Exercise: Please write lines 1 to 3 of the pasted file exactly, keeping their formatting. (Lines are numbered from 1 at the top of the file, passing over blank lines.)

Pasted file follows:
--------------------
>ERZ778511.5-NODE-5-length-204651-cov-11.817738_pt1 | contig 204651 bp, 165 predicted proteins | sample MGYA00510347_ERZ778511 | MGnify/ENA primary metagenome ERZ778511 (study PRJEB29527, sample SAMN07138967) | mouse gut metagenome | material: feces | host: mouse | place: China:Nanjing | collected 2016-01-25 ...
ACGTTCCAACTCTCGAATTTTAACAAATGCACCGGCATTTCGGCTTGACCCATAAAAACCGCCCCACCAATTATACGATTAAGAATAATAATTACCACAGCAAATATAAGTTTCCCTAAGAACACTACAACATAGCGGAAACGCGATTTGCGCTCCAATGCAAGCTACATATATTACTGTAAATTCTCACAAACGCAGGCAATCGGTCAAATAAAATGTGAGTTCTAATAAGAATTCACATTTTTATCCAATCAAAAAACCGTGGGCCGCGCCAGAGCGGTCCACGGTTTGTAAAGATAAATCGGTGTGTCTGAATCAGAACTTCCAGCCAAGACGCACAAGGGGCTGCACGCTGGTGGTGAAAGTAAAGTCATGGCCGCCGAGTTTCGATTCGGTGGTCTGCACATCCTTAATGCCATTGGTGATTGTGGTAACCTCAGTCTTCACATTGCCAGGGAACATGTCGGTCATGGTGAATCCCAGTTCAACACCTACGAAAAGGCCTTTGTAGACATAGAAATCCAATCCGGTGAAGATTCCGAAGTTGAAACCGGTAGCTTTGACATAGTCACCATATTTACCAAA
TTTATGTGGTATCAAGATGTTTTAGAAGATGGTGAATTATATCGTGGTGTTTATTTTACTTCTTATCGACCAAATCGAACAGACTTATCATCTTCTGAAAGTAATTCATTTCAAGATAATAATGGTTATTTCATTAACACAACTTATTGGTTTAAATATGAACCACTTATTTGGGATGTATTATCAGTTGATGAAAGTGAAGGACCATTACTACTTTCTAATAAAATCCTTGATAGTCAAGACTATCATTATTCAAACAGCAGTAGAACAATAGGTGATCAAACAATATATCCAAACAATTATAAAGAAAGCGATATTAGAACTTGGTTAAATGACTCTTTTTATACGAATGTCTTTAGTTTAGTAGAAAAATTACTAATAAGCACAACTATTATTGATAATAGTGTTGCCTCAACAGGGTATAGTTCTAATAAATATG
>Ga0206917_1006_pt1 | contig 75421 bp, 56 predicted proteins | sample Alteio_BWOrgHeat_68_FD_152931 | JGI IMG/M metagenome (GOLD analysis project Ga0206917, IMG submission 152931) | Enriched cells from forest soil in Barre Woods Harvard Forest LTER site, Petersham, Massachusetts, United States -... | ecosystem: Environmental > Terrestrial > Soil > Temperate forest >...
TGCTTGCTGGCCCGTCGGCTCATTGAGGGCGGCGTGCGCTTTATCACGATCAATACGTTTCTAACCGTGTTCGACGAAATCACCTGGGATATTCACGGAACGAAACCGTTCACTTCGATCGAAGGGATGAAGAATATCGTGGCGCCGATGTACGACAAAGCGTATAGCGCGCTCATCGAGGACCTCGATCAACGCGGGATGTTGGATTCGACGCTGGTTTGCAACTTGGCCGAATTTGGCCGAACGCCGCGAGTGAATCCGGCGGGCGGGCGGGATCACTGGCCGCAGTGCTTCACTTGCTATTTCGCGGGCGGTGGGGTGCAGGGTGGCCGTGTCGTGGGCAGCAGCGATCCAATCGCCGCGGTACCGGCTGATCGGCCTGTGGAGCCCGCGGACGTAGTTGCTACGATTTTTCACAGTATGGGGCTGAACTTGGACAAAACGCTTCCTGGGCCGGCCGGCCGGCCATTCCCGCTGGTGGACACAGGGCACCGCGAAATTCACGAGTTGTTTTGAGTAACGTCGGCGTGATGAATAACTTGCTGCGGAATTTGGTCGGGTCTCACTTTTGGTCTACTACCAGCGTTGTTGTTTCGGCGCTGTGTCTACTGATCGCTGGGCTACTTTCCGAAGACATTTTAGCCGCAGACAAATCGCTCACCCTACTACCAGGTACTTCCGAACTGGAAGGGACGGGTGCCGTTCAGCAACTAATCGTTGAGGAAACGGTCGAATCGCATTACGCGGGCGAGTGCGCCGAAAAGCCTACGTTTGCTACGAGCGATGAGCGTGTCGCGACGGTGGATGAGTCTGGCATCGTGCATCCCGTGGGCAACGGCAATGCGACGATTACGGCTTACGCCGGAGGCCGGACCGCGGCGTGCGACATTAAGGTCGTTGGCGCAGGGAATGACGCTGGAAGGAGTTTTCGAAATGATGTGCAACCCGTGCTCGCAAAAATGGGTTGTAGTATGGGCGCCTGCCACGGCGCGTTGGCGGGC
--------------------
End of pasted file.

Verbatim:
>ERZ778511.5-NODE-5-length-204651-cov-11.817738_pt1 | contig 204651 bp, 165 predicted proteins | sample MGYA00510347_ERZ778511 | MGnify/ENA primary metagenome ERZ778511 (study PRJEB29527, sample SAMN07138967) | mouse gut metagenome | material: feces | host: mouse | place: China:Nanjing | collected 2016-01-25 ...
ACGTTCCAACTCTCGAATTTTAACAAATGCACCGGCATTTCGGCTTGACCCATAAAAACCGCCCCACCAATTATACGATTAAGAATAATAATTACCACAGCAAATATAAGTTTCCCTAAGAACACTACAACATAGCGGAAACGCGATTTGCGCTCCAATGCAAGCTACATATATTACTGTAAATTCTCACAAACGCAGGCAATCGGTCAAATAAAATGTGAGTTCTAATAAGAATTCACATTTTTATCCAATCAAAAAACCGTGGGCCGCGCCAGAGCGGTCCACGGTTTGTAAAGATAAATCGGTGTGTCTGAATCAGAACTTCCAGCCAAGACGCACAAGGGGCTGCACGCTGGTGGTGAAAGTAAAGTCATGGCCGCCGAGTTTCGATTCGGTGGTCTGCACATCCTTAATGCCATTGGTGATTGTGGTAACCTCAGTCTTCACATTGCCAGGGAACATGTCGGTCATGGTGAATCCCAGTTCAACACCTACGAAAAGGCCTTTGTAGACATAGAAATCCAATCCGGTGAAGATTCCGAAGTTGAAACCGGTAGCTTTGACATAGTCACCATATTTACCAAA
TTTATGTGGTATCAAGATGTTTTAGAAGATGGTGAATTATATCGTGGTGTTTATTTTACTTCTTATCGACCAAATCGAACAGACTTATCATCTTCTGAAAGTAATTCATTTCAAGATAATAATGGTTATTTCATTAACACAACTTATTGGTTTAAATATGAACCACTTATTTGGGATGTATTATCAGTTGATGAAAGTGAAGGACCATTACTACTTTCTAATAAAATCCTTGATAGTCAAGACTATCATTATTCAAACAGCAGTAGAACAATAGGTGATCAAACAATATATCCAAACAATTATAAAGAAAGCGATATTAGAACTTGGTTAAATGACTCTTTTTATACGAATGTCTTTAGTTTAGTAGAAAAATTACTAATAAGCACAACTATTATTGATAATAGTGTTGCCTCAACAGGGTATAGTTCTAATAAATATG